This weekend Nighean Bhan graduated from college - not the actual completion of the degree mind you, that happened in December of last year. This was the "walking" portion of the process, where the graduate goes through and gets the public recognition for their accomplishment.
I was a little hesitant about going - this is by far the largest event I have attended in over three years and the first college graduation since 2019. Overall it was fine - long (over three hours) and what I would consider any sort of non-related social constructs and thoughts kept to a bare minimum. The keynote speaker's address was short, amusing, and the sort of thing one can just as easily get online in a 15 minute inspirational living value. Other than the press of people making their way out (which set off every panic button that I possess), it was an endurable experience.
The thing that made me really think was not the ceremony, but rather the graduates.
This was an undergraduate only event, and yet there were likely 1100 individuals at this event to graduate, scattered among four or five different departments within the larger college. I am sure there was the usual mix of students here: the overachievers, the very devoted, the "doing it for my family", the lower achievers that met the minimum requirements, and those that staff breathed a sigh of relief as they crossed the platform (there are always a few). All now armed with immaculate diplomas to be mounted in frames on walls or stuffed in closets to be forgotten.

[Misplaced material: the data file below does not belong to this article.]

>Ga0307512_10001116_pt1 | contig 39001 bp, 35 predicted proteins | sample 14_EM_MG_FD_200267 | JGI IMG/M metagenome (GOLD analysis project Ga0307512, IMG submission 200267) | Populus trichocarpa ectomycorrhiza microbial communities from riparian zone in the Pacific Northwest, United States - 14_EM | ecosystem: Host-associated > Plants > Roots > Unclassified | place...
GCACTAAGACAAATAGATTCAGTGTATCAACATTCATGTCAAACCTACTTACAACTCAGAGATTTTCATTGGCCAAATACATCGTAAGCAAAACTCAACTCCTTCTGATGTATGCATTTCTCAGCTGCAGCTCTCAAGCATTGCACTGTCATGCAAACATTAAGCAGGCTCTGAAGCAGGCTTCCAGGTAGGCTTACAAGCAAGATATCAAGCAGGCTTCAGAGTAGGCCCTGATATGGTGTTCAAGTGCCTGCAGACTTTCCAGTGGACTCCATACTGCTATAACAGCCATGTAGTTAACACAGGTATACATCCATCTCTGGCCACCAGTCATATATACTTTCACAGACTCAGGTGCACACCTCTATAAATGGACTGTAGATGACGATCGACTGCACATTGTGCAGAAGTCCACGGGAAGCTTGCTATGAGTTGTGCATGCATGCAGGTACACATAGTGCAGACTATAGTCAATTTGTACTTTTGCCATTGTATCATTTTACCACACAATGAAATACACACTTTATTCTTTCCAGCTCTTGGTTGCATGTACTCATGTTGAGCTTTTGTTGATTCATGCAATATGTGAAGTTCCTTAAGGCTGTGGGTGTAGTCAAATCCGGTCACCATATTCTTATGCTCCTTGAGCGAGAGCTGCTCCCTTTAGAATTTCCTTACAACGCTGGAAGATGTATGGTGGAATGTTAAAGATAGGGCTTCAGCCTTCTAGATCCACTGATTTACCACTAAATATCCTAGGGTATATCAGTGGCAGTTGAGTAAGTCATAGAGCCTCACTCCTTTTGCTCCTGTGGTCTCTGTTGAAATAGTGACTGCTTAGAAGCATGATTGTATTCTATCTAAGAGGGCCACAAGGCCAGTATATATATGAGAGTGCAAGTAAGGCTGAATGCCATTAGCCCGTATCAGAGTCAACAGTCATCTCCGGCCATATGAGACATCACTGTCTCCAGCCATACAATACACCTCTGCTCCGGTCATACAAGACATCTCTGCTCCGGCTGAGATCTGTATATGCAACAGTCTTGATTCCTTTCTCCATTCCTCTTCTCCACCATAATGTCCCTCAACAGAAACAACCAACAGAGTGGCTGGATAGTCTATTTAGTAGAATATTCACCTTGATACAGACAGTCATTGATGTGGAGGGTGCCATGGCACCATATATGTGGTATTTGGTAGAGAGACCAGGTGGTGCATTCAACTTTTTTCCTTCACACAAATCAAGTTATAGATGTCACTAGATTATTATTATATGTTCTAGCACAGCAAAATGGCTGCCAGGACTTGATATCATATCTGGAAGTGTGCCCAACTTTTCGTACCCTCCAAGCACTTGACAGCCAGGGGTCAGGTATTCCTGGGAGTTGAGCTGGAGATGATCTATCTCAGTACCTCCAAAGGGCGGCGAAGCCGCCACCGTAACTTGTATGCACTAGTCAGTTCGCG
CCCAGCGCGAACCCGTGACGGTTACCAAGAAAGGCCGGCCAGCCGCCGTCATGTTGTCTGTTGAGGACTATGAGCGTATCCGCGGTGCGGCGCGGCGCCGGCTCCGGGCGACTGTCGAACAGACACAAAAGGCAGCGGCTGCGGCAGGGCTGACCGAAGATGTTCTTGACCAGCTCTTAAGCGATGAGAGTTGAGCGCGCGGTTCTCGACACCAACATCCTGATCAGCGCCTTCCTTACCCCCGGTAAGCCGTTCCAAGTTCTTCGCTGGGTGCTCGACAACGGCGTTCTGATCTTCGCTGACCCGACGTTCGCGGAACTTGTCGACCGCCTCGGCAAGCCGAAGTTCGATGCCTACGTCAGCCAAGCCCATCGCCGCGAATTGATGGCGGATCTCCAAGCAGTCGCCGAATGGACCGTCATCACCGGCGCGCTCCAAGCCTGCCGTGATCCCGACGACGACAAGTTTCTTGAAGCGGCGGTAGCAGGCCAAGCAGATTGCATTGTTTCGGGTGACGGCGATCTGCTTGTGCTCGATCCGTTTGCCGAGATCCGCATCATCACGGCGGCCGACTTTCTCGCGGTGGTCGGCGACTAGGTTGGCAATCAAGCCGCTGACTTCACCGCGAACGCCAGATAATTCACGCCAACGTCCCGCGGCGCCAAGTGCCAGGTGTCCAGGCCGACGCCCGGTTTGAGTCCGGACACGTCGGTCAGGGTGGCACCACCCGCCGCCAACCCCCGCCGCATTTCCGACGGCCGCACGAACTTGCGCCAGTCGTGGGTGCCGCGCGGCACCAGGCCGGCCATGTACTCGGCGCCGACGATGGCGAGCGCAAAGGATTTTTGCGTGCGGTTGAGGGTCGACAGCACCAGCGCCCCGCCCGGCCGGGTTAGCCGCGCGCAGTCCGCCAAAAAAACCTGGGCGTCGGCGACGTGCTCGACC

Whither will the graduates go?
I do not ask this question to detract from the accomplishment - completing a college program is a big deal and a life investment of time and resources (having been through two degrees, I know as well as any). I do ask it based on the world we live in today.
Colleges over the next month or so will be releasing college students into the economic ecosystem. In 2020 (The most recent year I found) a little over 2,000,000 undergraduates took a degree. Assuming that includes B.S., B.A, and A.A. that is still a lot of (mostly) young people flooding out into the world. Some will continue on of course to graduate school (Nighean Bhan is one), but others will be moving directly into the world of work.
What world will they wander into?
One of the great complaints about the U.S. college system is that it is disconnected from the actual needs of the economy. We pump out all kinds of degreed individuals: English, Psychology, Science, Math, Communication, Journalism, Political Science (Those losers - I was one of them). They arrive, some of them knowing precisely what they are going to do, others (like me) having no idea what they are going to do.
But the world is different - different than when I graduated, even different within the last ten years.
When I graduated the global economy was just taking root; now one completes (literally) with the entire world. Robotics had begun to automate many tasks considered "drudgery"; we are now in the very early stages of Artificial Intelligence automating many tasks considered "skilled" and "educated". I have already considered the fact that within 10 years, likely Artificial Intelligence can do 90% of what I performed as a project manager: create and track timelines, follow up with emails, track spending, assign invoices. Practically speaking, $1.00 when I graduated with my BA is now $0.42 - not a great trend when prices are only continuing up, not down.
I am sure they are educational as prepared as a large prestigious university can make them. But are they prepared for the world as it is today, not even the world as it was when they started college?
If anything, life teaches us that we need to play it as it lies. Seldom (if ever) are we offered the opportunity to pick our ball up and move it on the playing field. Sometimes, the "lay" works in our favor; other times it does not. Either way, we have to take the next swing.
I wonder - in that sea of individuals literally bursting forth upon the world - how many truly grasp that fact.